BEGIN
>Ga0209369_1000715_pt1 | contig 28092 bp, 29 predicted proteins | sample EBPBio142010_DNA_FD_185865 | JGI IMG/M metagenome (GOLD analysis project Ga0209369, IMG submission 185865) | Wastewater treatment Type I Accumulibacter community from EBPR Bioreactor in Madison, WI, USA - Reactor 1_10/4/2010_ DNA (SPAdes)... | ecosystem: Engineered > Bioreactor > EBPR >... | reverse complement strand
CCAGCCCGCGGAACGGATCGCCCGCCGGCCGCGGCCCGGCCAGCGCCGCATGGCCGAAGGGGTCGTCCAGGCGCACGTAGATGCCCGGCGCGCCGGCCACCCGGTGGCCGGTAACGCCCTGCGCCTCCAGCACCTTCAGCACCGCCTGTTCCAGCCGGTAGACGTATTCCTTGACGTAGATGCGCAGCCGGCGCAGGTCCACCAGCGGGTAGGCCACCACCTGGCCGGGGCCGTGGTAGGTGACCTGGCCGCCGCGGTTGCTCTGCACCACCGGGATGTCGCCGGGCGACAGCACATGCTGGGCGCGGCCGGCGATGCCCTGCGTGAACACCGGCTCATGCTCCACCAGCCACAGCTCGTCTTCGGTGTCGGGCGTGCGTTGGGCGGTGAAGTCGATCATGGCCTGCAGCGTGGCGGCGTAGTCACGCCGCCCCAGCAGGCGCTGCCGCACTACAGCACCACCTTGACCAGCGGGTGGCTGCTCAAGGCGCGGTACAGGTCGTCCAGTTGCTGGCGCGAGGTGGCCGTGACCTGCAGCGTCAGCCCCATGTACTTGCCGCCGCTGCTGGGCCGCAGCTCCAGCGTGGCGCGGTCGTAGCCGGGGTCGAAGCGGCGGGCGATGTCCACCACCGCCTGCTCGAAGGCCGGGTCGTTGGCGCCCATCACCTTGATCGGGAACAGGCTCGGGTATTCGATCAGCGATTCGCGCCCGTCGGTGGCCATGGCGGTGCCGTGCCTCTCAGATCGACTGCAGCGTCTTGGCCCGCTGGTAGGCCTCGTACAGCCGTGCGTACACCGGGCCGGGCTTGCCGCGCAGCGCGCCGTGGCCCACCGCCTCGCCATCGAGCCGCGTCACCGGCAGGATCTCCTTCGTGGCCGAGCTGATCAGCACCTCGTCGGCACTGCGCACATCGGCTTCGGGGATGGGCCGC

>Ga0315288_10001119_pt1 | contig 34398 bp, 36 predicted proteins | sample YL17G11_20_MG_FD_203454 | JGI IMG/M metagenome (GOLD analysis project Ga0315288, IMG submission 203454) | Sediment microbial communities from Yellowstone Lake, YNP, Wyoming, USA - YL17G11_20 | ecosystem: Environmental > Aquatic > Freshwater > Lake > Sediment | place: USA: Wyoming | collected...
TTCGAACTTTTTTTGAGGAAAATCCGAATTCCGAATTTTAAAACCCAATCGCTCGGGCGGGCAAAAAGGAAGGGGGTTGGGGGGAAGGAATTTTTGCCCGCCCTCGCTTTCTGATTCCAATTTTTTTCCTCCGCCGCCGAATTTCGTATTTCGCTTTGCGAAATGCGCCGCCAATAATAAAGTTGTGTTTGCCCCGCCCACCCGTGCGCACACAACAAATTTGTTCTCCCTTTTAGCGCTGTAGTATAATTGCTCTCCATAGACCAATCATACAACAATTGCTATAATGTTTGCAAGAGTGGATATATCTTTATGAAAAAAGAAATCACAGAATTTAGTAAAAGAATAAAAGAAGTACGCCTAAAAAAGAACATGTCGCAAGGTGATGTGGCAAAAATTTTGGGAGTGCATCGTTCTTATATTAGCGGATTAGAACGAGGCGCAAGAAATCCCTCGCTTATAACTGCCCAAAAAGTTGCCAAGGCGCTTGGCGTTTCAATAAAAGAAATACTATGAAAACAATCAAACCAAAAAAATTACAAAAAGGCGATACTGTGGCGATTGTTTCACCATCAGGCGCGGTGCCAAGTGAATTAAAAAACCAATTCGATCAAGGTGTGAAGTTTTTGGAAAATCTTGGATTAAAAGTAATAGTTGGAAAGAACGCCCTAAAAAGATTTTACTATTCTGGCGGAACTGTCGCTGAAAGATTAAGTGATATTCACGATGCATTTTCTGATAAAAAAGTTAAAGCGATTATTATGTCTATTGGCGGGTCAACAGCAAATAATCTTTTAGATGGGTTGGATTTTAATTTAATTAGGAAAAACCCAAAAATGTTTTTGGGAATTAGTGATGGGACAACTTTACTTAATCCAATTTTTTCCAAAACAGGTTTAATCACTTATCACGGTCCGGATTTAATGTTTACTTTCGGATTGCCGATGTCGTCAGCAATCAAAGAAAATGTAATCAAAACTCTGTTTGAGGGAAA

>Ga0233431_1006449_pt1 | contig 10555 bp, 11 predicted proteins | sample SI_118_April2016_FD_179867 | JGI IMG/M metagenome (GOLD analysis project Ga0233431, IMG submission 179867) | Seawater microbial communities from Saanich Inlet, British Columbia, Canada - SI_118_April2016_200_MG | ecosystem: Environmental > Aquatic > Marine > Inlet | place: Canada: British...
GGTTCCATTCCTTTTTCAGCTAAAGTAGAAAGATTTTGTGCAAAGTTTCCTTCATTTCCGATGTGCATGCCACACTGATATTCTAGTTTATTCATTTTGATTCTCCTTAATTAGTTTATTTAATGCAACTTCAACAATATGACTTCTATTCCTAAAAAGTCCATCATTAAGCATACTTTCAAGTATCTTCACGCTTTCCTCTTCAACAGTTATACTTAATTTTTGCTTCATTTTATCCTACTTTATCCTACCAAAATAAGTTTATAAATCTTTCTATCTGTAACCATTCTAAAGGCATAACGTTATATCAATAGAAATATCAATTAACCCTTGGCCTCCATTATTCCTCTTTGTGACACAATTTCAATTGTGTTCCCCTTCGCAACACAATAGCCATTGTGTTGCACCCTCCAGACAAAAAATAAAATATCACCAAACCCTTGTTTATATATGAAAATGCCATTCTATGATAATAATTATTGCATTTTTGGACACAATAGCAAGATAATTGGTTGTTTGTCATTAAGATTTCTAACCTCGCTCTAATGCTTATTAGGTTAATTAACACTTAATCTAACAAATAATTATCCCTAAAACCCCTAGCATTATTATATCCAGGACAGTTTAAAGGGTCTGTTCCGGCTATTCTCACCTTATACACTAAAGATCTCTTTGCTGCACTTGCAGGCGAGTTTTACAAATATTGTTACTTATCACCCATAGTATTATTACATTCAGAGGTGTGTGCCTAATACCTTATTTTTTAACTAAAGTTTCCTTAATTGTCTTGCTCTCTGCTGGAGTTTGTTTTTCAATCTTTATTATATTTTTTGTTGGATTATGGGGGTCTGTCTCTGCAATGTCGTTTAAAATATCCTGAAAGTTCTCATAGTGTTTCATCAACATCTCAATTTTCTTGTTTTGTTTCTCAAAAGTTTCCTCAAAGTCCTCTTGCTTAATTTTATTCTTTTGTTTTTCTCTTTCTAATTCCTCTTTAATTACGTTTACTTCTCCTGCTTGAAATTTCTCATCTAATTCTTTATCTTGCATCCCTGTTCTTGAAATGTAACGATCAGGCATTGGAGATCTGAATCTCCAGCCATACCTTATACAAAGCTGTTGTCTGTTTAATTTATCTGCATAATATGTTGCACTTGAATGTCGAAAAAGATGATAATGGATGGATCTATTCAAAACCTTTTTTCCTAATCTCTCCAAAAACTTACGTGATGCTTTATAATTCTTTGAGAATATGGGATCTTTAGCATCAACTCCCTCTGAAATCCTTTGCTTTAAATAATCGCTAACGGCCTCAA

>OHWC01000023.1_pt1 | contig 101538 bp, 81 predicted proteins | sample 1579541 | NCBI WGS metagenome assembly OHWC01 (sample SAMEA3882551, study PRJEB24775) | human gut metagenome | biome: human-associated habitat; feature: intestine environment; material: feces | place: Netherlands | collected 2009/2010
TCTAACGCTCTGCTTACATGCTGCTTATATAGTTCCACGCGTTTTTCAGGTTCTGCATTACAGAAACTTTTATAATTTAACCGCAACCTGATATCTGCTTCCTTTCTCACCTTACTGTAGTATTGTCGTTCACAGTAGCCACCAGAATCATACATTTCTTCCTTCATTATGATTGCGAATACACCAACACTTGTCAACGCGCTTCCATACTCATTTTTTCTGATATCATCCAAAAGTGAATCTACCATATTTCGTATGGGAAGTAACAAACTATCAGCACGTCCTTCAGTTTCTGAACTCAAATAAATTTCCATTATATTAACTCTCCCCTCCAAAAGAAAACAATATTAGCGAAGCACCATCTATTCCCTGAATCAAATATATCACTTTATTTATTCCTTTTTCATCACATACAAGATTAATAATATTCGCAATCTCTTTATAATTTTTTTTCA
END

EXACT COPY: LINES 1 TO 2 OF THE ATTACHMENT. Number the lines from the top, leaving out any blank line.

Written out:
>Ga0209369_1000715_pt1 | contig 28092 bp, 29 predicted proteins | sample EBPBio142010_DNA_FD_185865 | JGI IMG/M metagenome (GOLD analysis project Ga0209369, IMG submission 185865) | Wastewater treatment Type I Accumulibacter community from EBPR Bioreactor in Madison, WI, USA - Reactor 1_10/4/2010_ DNA (SPAdes)... | ecosystem: Engineered > Bioreactor > EBPR >... | reverse complement strand
CCAGCCCGCGGAACGGATCGCCCGCCGGCCGCGGCCCGGCCAGCGCCGCATGGCCGAAGGGGTCGTCCAGGCGCACGTAGATGCCCGGCGCGCCGGCCACCCGGTGGCCGGTAACGCCCTGCGCCTCCAGCACCTTCAGCACCGCCTGTTCCAGCCGGTAGACGTATTCCTTGACGTAGATGCGCAGCCGGCGCAGGTCCACCAGCGGGTAGGCCACCACCTGGCCGGGGCCGTGGTAGGTGACCTGGCCGCCGCGGTTGCTCTGCACCACCGGGATGTCGCCGGGCGACAGCACATGCTGGGCGCGGCCGGCGATGCCCTGCGTGAACACCGGCTCATGCTCCACCAGCCACAGCTCGTCTTCGGTGTCGGGCGTGCGTTGGGCGGTGAAGTCGATCATGGCCTGCAGCGTGGCGGCGTAGTCACGCCGCCCCAGCAGGCGCTGCCGCACTACAGCACCACCTTGACCAGCGGGTGGCTGCTCAAGGCGCGGTACAGGTCGTCCAGTTGCTGGCGCGAGGTGGCCGTGACCTGCAGCGTCAGCCCCATGTACTTGCCGCCGCTGCTGGGCCGCAGCTCCAGCGTGGCGCGGTCGTAGCCGGGGTCGAAGCGGCGGGCGATGTCCACCACCGCCTGCTCGAAGGCCGGGTCGTTGGCGCCCATCACCTTGATCGGGAACAGGCTCGGGTATTCGATCAGCGATTCGCGCCCGTCGGTGGCCATGGCGGTGCCGTGCCTCTCAGATCGACTGCAGCGTCTTGGCCCGCTGGTAGGCCTCGTACAGCCGTGCGTACACCGGGCCGGGCTTGCCGCGCAGCGCGCCGTGGCCCACCGCCTCGCCATCGAGCCGCGTCACCGGCAGGATCTCCTTCGTGGCCGAGCTGATCAGCACCTCGTCGGCACTGCGCACATCGGCTTCGGGGATGGGCCGC